Browse
Personal Preferences

Personal Preferences

Posted December 18, 2012 by Jerod Clark

My dad and I shop in different ways.  While we’re both Apple kind of guys, where we buy those slick looking devices differs. You see, even though we live in different states, we share something about our locations. For both of us Best Buy is the closest electrics retailer and the nearest Apple Store is about 30 minutes away. Yet when we are looking to buy the latest Apple gadget or accessory, I make the drive to the Apple Store and he ends up walking through the doors underneath the big, yellow Best Buy price tag.

I’m not 100% sure why this happens. I know I like the atmosphere, expertise and feel of being in an Apple Store.  My dad chats with the blue shirts at Best Buy, but always calls me to see if he got the right advice. I think he cares less about the shopping experience and more about the convenience of getting the devise in his hands quickly.

Whatever the reason for our shopping choices, this small example shows that different people have different tastes.

As churches, we need to remember that. We may be doing everything right in terms of good communication, great Sunday worship and connecting people with the community, yet personal preference may keep someone from making a first (or return) visit to your church. You may be doing the best contemporary worship music in town, but that visitor might be looking for something more traditional. It’s the classic relationship line, “It’s not you, it’s me.”

So if we know that people’s preferences play a role in determining where they go to church, there are a few things I think we should always keep in mind as communicators.

Don’t try to be something you’re not. You are not the church down the street. You can do an average job trying to be the church you aren’t or you can do a great job at being the church you are. God has gifted congregations with certain strengths. Use them.

Do the best with the resources you have. It’s easy to drool over the things other churches are doing, especially in the communications realm. They might have a slicker website or better equipment. But lusting after another church leads to you ignoring what you already have in front of you.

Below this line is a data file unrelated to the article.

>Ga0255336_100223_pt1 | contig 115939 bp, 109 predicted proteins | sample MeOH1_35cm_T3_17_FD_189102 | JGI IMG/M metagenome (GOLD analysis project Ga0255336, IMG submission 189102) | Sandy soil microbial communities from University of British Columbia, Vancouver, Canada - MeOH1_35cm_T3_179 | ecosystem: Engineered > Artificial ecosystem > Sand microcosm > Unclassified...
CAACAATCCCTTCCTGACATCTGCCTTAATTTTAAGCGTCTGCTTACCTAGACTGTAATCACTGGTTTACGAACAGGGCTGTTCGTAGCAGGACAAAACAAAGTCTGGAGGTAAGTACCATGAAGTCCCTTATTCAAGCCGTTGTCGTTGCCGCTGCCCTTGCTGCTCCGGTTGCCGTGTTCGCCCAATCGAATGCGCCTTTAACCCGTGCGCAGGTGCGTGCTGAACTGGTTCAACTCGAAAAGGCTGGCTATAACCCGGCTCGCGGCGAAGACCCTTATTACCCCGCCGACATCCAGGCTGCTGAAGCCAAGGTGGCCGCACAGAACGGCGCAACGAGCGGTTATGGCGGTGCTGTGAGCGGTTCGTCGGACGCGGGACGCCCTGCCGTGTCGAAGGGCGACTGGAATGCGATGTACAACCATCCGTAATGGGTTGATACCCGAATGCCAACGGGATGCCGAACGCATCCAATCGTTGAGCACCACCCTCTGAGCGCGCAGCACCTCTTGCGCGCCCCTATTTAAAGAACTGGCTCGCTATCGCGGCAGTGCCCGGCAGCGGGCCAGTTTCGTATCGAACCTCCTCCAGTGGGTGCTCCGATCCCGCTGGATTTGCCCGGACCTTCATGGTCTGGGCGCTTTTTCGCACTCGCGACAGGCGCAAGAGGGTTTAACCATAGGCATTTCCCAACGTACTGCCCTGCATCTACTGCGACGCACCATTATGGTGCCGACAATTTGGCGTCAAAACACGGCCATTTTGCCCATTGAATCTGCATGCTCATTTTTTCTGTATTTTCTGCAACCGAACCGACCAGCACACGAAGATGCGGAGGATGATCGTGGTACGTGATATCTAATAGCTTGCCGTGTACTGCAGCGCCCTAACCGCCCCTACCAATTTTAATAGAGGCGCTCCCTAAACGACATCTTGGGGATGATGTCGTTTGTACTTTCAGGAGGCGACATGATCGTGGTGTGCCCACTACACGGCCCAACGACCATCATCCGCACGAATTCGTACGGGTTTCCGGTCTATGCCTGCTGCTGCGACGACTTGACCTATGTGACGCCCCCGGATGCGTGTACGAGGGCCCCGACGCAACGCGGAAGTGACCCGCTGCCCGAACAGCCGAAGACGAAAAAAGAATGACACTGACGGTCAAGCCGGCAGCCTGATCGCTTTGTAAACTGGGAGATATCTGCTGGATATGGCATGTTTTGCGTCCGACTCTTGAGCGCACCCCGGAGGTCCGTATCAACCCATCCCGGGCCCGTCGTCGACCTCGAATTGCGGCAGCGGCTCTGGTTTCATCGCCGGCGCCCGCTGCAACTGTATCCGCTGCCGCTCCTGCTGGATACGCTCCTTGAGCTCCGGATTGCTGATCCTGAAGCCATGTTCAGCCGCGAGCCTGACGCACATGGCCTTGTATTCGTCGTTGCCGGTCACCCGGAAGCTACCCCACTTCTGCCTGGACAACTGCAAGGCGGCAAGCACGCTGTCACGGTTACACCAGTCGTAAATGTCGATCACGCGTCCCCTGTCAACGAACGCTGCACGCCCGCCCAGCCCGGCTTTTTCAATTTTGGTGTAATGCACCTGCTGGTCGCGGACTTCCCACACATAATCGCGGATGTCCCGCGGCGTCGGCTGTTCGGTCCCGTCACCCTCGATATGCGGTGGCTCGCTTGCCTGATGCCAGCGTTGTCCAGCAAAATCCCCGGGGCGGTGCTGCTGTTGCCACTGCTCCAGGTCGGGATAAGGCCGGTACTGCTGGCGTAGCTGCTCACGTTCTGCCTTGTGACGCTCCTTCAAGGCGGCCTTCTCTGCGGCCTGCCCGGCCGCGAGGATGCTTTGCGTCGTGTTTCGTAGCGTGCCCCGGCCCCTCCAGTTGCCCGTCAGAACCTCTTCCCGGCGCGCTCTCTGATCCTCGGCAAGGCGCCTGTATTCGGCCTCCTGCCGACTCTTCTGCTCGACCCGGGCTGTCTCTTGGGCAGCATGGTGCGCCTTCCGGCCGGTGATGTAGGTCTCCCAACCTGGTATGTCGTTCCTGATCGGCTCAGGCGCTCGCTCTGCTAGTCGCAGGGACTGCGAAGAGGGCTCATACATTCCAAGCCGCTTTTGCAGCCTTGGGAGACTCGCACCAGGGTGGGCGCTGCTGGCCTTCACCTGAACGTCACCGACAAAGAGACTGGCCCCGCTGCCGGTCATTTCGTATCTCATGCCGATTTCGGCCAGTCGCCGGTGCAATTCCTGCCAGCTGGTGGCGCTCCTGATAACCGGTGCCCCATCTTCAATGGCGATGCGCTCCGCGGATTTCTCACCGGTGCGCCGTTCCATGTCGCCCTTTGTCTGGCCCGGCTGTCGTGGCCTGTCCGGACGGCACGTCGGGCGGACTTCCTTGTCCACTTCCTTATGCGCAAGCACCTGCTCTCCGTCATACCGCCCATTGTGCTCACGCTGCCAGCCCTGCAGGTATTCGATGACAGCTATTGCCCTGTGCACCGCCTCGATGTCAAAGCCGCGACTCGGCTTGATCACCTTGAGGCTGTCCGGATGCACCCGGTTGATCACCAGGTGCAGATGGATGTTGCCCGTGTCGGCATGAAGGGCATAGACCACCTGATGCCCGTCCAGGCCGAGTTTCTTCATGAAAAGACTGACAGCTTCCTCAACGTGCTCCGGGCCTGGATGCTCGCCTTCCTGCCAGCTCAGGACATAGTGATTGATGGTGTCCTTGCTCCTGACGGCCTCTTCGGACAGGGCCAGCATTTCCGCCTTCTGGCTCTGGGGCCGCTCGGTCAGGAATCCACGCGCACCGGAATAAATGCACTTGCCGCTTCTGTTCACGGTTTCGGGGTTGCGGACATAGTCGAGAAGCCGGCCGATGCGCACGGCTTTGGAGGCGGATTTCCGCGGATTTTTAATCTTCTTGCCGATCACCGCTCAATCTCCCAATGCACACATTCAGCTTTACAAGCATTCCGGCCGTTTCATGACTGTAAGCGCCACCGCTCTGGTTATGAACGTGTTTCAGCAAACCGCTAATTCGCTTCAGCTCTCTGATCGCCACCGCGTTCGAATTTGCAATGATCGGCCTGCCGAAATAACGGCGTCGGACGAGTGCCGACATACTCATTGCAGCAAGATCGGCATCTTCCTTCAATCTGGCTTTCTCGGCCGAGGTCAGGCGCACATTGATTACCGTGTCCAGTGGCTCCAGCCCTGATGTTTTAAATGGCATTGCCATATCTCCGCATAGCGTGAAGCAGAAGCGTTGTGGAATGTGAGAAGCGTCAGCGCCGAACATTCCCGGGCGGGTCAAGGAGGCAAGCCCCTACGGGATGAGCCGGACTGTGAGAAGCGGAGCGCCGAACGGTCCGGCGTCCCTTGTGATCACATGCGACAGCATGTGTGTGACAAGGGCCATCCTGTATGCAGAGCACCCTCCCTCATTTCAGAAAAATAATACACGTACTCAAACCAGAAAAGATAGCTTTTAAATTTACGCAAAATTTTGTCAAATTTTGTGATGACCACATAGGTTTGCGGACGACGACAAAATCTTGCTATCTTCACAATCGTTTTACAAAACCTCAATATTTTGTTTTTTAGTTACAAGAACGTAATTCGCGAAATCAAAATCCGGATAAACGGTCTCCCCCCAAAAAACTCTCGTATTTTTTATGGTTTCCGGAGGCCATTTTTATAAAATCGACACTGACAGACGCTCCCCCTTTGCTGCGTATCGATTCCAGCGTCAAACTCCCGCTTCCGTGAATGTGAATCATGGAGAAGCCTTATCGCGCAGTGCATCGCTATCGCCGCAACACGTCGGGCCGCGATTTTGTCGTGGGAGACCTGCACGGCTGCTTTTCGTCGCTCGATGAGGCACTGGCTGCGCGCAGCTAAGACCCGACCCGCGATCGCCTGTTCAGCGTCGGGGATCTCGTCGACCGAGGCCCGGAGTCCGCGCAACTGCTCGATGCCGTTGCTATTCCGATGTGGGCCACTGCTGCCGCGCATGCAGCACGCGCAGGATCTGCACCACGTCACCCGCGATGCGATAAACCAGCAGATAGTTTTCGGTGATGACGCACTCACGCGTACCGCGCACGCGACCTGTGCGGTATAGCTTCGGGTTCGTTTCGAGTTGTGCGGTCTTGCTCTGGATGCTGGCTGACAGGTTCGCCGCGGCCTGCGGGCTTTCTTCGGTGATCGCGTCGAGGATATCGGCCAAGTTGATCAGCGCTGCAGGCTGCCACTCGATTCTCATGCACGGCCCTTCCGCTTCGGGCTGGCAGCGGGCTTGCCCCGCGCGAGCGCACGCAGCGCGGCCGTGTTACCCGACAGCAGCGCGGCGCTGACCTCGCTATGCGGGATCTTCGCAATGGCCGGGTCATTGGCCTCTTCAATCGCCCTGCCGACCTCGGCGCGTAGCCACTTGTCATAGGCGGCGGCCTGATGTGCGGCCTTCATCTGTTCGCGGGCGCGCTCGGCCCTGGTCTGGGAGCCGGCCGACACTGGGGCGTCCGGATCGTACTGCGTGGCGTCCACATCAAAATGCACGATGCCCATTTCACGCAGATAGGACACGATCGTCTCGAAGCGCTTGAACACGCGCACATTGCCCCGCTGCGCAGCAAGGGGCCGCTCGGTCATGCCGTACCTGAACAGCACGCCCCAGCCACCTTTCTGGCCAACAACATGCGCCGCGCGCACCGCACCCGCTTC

For the past several months, I’ve been going to a small church near my home. While it’s far smaller than churches I’ve gone to in the past, I really appreciate that they don’t let their size get them down. From a tech standpoint, they don’t have a lot of fancy lighting rigs, but they adjust the normal lights throughout a worship service to change the mood. They use best practices in communications by including lots of visuals and less text in the weekly bulletin. Are they perfect? No. Are they trying hard to be best they can with the resources they have? Absolutely. 

It’s better to work with other churches than compete with them. Instead of copying the church down the street, what if you tried to partner with them? Are there strengths you have that they don’t—and vice versa? God has uniquely blessed and equipped churches in different ways, so think of the impact we could have working together. I know this is easier to say than to do. But I can envision a more impactful church when we quit wasting time being depressed about what we don’t have, and start working together to grow what we do have. Nothing communicates God’s love better than seeing the entire church in action—together!

The urge of wanting what other churches have is especially strong this time of year.  We see the cool graphics and events someone else is doing for Christmas and wish we could do the same thing. Fight that. Your church will have an impact on someone this Christmas. Make the most of that opportunity.